Pat Riley finally gets Juwan Howard 14 years later

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PRiley.jpgIn the summer of 1996 — while you were watching a Charles Barkley-led Dream Team III roll to a gold medal in Atlanta — Juwan Howard was a rising star in the NBA. He was giving the Bullets 22 and 9 and he was just going into his third year in the league.

And Pat Riley wanted him. Badly. He even got him. Howard agreed to a seven-year, $100 million deal, even though he really wanted to stay in Washington.

Then the NBA voided the deal. Howard quickly signed a larger deal with Washington. And that may be as angry as Pat Riley ever was publicly with the NBA.

Fourteen years later, Riley finally got Howard again. He’s gotten a shell of that 23-year-old Howard, a guy who is much slower but also much more savvy. A guy who can still knock down some shots. A guy the Heat know cannot lead them to a title like he might have 14 years ago, but a guy who could provide some depth and glue to get there now.

Here’s what was going on in 1996 (besides you not being able to escape No Doubt’s “Don’t Speak” on the radio):

Riley got Howard to sign even though Howard’s heart was still really in Washington. Plus the Wizards could offer more money, but they were slow to act.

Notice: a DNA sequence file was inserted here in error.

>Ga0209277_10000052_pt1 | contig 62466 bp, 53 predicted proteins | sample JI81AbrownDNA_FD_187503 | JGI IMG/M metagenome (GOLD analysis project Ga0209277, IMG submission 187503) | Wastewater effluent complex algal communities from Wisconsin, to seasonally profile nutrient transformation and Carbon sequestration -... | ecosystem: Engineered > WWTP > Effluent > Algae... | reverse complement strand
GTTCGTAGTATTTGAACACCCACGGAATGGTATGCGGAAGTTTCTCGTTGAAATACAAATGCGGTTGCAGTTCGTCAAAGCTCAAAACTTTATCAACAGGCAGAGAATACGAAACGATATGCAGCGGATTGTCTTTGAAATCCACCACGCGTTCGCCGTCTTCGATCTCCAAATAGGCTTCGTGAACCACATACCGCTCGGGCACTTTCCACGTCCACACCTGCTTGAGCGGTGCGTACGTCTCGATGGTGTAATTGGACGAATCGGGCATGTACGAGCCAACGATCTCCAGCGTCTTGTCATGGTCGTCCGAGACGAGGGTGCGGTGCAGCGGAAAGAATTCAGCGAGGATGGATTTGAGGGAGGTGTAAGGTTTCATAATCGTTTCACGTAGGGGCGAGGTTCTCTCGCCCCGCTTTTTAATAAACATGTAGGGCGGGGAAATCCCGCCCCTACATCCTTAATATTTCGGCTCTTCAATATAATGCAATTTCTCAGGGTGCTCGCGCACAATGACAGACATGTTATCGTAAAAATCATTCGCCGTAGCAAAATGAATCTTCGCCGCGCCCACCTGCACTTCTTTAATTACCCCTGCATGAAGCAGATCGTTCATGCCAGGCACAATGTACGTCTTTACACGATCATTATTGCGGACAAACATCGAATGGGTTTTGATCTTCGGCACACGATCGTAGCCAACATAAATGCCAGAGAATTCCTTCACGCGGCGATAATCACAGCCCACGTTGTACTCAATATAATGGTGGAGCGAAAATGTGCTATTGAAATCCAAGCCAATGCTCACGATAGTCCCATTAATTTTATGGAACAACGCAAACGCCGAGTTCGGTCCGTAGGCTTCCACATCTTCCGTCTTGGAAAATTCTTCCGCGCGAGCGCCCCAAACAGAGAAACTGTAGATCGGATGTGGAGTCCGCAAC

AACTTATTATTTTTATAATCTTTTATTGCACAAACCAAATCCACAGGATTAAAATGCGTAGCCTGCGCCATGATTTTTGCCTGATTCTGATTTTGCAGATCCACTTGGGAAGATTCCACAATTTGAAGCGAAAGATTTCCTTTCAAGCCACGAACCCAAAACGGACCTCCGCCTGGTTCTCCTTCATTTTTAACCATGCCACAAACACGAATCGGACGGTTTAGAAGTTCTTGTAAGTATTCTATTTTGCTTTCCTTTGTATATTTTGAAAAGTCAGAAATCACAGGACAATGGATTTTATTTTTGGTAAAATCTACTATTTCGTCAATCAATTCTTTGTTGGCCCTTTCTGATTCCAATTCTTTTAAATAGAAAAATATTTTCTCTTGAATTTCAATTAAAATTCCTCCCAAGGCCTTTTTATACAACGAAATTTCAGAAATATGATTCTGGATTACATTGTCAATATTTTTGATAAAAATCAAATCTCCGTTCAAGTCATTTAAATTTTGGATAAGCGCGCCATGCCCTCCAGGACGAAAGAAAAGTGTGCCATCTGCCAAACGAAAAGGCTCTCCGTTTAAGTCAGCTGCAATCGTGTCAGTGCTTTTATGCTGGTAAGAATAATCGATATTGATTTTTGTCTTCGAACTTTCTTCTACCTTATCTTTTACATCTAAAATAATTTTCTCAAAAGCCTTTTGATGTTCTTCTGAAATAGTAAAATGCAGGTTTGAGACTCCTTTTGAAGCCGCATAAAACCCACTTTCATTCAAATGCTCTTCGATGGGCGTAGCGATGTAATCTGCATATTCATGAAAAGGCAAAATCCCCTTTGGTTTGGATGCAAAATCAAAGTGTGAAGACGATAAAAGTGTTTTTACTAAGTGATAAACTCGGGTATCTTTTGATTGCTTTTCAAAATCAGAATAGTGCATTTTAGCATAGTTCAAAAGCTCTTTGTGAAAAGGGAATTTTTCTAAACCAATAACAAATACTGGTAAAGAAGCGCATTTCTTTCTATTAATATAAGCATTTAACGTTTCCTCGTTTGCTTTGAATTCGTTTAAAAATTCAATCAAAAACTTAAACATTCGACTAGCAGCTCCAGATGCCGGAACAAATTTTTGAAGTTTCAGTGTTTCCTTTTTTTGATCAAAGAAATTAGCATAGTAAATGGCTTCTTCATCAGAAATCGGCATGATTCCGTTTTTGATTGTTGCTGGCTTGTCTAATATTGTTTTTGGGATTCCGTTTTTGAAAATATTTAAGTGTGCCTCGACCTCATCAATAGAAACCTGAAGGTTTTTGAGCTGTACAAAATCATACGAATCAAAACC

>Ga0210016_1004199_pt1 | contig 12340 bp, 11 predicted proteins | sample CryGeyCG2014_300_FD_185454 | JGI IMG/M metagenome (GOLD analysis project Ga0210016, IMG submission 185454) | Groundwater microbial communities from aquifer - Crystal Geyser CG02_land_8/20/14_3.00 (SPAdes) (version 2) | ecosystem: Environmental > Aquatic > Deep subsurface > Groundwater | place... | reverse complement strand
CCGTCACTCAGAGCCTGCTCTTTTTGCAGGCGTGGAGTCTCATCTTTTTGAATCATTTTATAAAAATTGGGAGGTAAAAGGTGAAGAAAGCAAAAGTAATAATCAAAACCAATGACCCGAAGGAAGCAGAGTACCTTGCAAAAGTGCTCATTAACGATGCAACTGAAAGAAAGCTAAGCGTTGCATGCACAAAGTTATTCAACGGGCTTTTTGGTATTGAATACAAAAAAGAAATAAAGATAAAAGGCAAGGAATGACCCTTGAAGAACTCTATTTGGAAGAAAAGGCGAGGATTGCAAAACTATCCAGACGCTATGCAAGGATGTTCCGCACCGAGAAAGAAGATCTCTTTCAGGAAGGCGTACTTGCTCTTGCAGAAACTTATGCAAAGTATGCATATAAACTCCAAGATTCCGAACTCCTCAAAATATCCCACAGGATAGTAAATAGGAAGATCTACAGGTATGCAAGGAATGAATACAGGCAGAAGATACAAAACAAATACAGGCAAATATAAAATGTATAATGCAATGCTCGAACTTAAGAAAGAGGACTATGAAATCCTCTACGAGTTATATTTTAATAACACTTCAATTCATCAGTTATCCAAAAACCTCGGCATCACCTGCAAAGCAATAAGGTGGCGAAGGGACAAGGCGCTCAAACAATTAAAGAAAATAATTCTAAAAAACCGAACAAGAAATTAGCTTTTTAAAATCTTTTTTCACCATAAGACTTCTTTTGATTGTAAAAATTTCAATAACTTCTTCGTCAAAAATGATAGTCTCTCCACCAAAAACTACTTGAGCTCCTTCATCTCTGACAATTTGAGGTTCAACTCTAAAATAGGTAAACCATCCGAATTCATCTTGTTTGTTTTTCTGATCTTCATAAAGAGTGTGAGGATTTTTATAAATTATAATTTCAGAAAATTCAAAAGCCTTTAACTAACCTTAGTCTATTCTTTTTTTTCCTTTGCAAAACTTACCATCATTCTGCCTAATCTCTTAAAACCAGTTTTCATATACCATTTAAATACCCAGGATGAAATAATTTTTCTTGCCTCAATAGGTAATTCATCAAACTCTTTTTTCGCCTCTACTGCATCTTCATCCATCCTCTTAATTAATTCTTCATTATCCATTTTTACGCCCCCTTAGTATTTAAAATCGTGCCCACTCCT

Then the league shot down the Miami signing because it said the Heat already had Alonzo Mourning under contract and combined with a previously miscounted bonus structure to Tim Hardaway and P. J. Brown there was not enough cap space.

Riley was incensed, as these quotes from the New York Times show.

”There was not one mistake made by us when it came to the salary cap,” Riley said in a conference call with reporters. ”We did not forget how to add. We never broke the rules. We played within the rules of the collective bargaining agreement. The only people who broke the rules were the N.B.A., because they changed the rules as they went along. That’s a fact.”

”Mickey Arison is one of the people who pays the commissioner’s salary,” Riley added, referring to the Heat’s owner. ”I have no idea why we didn’t get cooperation, despite the fact we were within the guidelines. They took Juwan Howard and put him with the team he wanted to be with. They didn’t want him down here….

”The day that Juwan Howard signed a contract with the Washington Bullets is the day I hit a new low in my 30 years in the N.B.A. I knew that once he signed that contract, we would probably never get him back, even if we took it to the Supreme Court and won it, because he wanted to stay in Washington. It’s very disconcerting to invest $100 million in a player, to go that far, know that you’re going to fight to keep him, and they just run to another deal.”

He’s got him now. And if he can help the SuperFriends that Riley has put together, the past will be all forgiven.

Jonas Valanciunas hits game-winning free throw, spoils James Harden’s 57-point night (video)

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The Grizzlies blew a 19-point lead in the fourth quarter and a five-point lead in the final 30 seconds of overtime. James Harden scored 57 points, including 18 in the fourth quarter and all 10 of the Rockets points in overtime.

But Jonas Valanciunas saved Memphis from total collapse. He drew a foul on his putback and hit the game-winning free-throw with 0.1 seconds left to give the Grizzlies a 126-125 win Wednesday.

Report: Suns exploring signing Jimmer Fredette